Israel begins mass demolition of Palestinian homes in Jerusalem despite international outcry
Israel began demolishing a number of Palestinian homes it considers illegal south of Jerusalem early on Monday, in a move which has drawn international concern.
The Palestinians immediately slammed the demolitions in the Sur Baher area which straddles the occupied West Bank and East Jerusalem, but Israel defended the move as essential to its security.
Before dawn, hundreds of Israeli police and soldiers sealed off at least four buildings in the area close to the Israeli security barrier which cuts off the occupied West Bank, an AFP journalist said.
Reporters were prevented from reaching the buildings while residents and activists were dragged out of the homes.
Earthmovers then began demolishing at least three multi-story buildings, of which two were still under construction, the journalist said.
One man yelled "I want to die here", after being forced out.
Ismail Abadiyeh, who lives in one of the buildings under threat with his family, said they would be left homeless.
"We will be on the street," he told AFP.
Israel says the buildings were built too close to the separation barrier that it built to stop attacks from the occupied West Bank.
Palestinians accuse Israel of using security as a pretext to force them out of the area as part of long-term efforts to expand settlements and roads linking them.
They also point out that most of the buildings are located in areas meant to be under Palestinian Authority civilian control under the agreements between the Palestinian and Israeli governments.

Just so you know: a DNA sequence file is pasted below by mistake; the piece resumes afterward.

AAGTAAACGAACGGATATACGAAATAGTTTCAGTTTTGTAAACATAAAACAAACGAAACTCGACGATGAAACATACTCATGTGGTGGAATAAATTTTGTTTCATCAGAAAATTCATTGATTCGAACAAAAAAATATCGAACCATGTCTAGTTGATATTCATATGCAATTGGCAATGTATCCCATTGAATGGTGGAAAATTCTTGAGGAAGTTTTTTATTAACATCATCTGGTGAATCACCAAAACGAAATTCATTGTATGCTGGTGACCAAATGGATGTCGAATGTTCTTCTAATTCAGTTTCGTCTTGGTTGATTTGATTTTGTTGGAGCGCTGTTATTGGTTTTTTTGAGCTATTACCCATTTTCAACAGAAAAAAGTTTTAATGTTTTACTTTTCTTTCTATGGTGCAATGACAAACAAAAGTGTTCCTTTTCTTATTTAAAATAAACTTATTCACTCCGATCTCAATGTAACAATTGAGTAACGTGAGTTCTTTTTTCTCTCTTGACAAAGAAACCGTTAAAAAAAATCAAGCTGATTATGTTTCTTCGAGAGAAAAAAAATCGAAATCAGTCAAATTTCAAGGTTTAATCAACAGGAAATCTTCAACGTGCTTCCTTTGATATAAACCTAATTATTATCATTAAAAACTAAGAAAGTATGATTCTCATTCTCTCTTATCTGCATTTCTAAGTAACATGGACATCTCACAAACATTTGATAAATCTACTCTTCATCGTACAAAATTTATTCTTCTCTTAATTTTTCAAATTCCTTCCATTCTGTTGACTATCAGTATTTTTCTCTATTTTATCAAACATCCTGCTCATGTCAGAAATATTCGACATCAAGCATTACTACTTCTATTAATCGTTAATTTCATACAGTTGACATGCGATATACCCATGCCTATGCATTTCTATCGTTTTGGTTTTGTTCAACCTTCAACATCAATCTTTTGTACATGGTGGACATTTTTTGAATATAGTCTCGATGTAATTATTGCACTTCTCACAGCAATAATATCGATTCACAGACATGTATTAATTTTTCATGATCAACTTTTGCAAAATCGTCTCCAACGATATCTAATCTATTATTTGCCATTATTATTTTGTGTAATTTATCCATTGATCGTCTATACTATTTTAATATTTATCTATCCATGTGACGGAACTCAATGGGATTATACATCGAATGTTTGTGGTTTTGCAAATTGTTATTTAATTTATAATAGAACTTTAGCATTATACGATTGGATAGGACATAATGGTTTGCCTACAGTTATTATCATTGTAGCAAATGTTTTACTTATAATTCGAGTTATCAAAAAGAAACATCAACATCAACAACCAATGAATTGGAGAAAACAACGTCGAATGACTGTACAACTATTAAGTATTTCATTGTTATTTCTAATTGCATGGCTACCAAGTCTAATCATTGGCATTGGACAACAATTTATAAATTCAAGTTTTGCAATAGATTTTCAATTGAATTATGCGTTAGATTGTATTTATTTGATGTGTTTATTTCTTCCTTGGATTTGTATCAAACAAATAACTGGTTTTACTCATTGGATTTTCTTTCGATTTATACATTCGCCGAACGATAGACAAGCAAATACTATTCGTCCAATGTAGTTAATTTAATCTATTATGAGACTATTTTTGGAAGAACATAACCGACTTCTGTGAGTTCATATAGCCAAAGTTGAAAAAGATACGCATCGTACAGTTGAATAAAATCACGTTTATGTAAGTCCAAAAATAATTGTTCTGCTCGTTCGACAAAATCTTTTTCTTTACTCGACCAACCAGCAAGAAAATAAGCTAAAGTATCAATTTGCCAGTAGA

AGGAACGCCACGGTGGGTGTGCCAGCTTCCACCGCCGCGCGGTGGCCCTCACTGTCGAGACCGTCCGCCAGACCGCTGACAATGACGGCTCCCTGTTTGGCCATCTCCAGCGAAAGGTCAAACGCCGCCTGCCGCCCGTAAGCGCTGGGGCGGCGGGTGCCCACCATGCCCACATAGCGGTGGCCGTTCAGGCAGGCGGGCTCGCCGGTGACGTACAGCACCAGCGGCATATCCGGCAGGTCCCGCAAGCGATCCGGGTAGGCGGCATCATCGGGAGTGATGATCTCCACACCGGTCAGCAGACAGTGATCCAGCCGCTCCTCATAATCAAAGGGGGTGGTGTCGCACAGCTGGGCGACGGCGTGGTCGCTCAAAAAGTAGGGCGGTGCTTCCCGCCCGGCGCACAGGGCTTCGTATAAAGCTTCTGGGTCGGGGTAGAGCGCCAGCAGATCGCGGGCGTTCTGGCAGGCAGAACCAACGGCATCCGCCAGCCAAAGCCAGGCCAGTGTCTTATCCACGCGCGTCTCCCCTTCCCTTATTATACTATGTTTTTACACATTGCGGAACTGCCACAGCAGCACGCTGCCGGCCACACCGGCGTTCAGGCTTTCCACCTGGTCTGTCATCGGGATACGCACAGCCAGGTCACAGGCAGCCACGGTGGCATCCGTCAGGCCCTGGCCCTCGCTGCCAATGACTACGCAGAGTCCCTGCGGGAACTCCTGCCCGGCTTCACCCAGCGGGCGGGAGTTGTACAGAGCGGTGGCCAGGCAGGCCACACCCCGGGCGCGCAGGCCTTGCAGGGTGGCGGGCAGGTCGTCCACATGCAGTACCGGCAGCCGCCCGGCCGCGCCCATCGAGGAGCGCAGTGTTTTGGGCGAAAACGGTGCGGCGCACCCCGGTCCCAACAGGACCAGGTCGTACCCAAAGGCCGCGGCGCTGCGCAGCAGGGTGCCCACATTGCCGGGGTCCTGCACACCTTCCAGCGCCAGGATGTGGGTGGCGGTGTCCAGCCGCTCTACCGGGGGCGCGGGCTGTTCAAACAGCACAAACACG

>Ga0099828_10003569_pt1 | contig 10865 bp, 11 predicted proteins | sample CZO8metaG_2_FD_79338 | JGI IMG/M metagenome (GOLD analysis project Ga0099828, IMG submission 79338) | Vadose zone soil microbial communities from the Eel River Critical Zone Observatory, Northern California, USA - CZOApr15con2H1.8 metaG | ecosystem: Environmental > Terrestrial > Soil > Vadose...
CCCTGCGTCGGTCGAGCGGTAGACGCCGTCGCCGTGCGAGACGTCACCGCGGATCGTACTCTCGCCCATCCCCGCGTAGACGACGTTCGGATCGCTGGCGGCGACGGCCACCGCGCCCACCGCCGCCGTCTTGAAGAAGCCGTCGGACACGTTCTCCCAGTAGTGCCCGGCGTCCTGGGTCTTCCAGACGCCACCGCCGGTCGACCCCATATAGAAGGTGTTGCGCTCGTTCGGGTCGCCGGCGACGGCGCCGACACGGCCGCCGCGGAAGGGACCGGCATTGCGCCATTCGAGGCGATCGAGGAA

The Palestinian government said the demolitions were a breach of all agreements they signed with Israel.
"What is painfully happening here is the biggest and most dangerous demolition operation outside of war operations," Walid Asaf, the Palestinian minister in charge of monitoring Israeli settlements, said in a video from the site.
"This operation aims to cut off Jerusalem from Bethlehem (in the southern West Bank)," he added.
Israeli Public Security Minister Gilad Erdan accused the Palestinians of "lies", stressing the demolition was validated by the state's top court after a lengthy process.
"The structures were built illegally next to the security fence and constitute a risk to the lives of the civilians and security forces," Erdan cited the supreme court ruling in a tweet, noting the demolitions were due to be completed within the day.
Israel occupied the West Bank and east Jerusalem in the 1967 Six-Day War. It later annexed East Jerusalem in a move never recognised by the international community.
Israel began construction of the barrier during the bloody second Palestinian intifada, or uprising, in the early 2000s and says it is necessary to protect against attacks.
Palestinians see it as an "apartheid wall".
The International Court of Justice in 2004 deemed the wall illegal and demanded that construction must stop and Israel should pay reparations for any damage caused.
The majority of the wall is built inside the occupied West Bank and is expected to reach 708 kilometres upon completion.
On June 18, residents in Sur Baher received a 30-day notice from Israeli authorities informing them of their intent to demolish the homes.
The UN humanitarian affairs agency OCHA, says the ruling affects 10 buildings already built or under construction, including around 70 apartments.
The demolitions would see 17 people displaced and another 350 affected, the United Nations says.
The UN has warned ahead of the demolitions that "displacement, particularly for the most vulnerable, is traumatic and has lasting consequences".
European Union diplomats recently toured the area.
Residents fear another 100 buildings in the area in a similar situation could be at risk in the near future.
It is extremely difficult for Palestinians to receive construction permits from Israeli authorities in areas under their control, and Palestinians and rights activists say a housing shortage has resulted.
Agencies contributed to this report.